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NCJ Number: 157858 Add to Shopping cart Find in a Library
Title: Robbery Among Heroin Users
Author(s): P J Goldstein; B D Johnson
Corporate Author: National Development and Research Institute, Inc. (NDRI)
United States of America
Date Published: 1983
Page Count: 29
Sponsoring Agency: National Development and Research Institute, Inc. (NDRI)
New York, NY 10010
National Institute on Drug Abuse
Bethesda, MD 20892-9561
US Dept of Justice
Washington, DC 20531
Grant Number: R01-DA1926; R01-DA02355; LEAA-J-IAA-005-8
Sale Source: National Development and Research Institute, Inc. (NDRI)
71 West 23rd Street
New York, NY 10010
United States of America
Type: Survey
Language: English
Country: United States of America
Annotation: Robbery activity among criminally active heroin users while at liberty in the community was analyzed, with emphasis on the characteristics of the robberies and the drug use and robbery patterns of heroin users who robbed at high or low rates or were nonrobbers.
Abstract: Data came from the New York City study of the economic behavior of street opiate users. Staff established a storefront in Harlem in an endemic heroin-use area and recruited criminally active street opiate users for four weekly interviews. The 201 participants provided a total of 11,417 person-days of data about their activities. Results revealed that 75 percent were male, 55 percent were black, 44 percent were Hispanic, 40 percent were age 30 and under, and 63 percent were high school dropouts. Sixty-three percent reported using heroin daily in the year prior to interview; participants reported a median of 10 years since first heroin use. Eight-four percent reported one or more arrests, and 62 percent had been incarcerated. Although most were opportunistic, robbery was an economic option that was either rejected or chosen infrequently by most. The robbery patterns among the 5 percent that committed frequent robberies indicated discrete clusters of activity. Most robberies were committed by lone unarmed perpetrators against lone victims in public places. Robbers earned very little from their crimes. Some participants worked in the drug business instead of committing predatory crimes. Findings indicated that patterns of heroin use do not explain the clustering of robbery activity. Tables and 34 reference notes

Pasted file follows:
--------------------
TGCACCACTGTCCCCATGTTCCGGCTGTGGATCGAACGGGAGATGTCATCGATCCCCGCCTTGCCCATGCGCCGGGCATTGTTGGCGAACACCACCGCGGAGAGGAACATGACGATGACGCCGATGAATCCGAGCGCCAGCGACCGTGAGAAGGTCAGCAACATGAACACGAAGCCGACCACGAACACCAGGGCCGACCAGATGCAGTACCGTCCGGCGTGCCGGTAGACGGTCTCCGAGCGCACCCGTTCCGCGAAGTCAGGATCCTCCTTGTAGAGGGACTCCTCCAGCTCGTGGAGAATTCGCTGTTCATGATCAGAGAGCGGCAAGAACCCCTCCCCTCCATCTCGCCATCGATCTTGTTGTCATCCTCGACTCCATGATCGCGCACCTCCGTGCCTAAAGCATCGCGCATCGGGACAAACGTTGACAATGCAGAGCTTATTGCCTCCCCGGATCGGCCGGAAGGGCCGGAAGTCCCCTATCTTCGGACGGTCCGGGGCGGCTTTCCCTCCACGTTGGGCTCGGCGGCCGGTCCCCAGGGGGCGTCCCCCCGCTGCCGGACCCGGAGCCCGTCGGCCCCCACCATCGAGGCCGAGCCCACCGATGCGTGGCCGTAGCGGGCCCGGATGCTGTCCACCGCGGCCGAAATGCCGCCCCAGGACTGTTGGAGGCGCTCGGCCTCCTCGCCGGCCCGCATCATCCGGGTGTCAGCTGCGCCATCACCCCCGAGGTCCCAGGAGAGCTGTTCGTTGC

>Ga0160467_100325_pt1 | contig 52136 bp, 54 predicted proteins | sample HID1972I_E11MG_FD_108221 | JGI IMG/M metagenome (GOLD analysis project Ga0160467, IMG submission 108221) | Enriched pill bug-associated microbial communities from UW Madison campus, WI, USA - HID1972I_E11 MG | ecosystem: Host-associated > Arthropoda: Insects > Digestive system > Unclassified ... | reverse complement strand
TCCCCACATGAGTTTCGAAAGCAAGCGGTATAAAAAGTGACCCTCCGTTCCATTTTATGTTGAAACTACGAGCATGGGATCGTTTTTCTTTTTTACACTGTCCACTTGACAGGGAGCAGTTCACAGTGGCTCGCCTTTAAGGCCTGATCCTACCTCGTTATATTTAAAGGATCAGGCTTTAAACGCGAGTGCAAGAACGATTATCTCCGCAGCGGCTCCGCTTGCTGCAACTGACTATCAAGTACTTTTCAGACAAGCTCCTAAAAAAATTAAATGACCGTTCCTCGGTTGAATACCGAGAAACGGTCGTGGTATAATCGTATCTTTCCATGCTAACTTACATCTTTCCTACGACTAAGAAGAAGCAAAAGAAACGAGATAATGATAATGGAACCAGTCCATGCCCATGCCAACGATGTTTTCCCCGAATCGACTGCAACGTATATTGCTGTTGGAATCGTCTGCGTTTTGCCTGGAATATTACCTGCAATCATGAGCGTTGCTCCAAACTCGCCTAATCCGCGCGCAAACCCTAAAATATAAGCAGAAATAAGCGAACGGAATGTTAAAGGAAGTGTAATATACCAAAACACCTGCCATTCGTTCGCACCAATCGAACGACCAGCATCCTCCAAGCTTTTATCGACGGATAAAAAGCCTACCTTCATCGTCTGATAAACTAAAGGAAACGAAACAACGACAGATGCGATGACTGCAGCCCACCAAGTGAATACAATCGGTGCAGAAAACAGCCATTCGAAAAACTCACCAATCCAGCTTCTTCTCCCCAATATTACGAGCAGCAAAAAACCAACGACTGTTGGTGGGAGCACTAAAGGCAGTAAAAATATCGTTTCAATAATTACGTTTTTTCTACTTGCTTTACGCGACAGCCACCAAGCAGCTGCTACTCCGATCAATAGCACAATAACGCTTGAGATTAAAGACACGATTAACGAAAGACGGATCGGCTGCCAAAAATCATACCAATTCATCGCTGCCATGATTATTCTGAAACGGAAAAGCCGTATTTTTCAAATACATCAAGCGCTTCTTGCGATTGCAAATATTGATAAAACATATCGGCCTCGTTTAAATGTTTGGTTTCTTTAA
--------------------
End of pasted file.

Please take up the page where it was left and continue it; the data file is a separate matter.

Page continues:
Main Term(s): Drug offenders
Index Term(s): Drug Related Crime; Heroin; Robbery
Note: DCC. Paper presented to the Society for the Study of Social Problems, Detroit, Mich., August 1983
To cite this abstract, use the following link:
http://www.ncjrs.gov/App/publications/abstract.aspx?ID=157858

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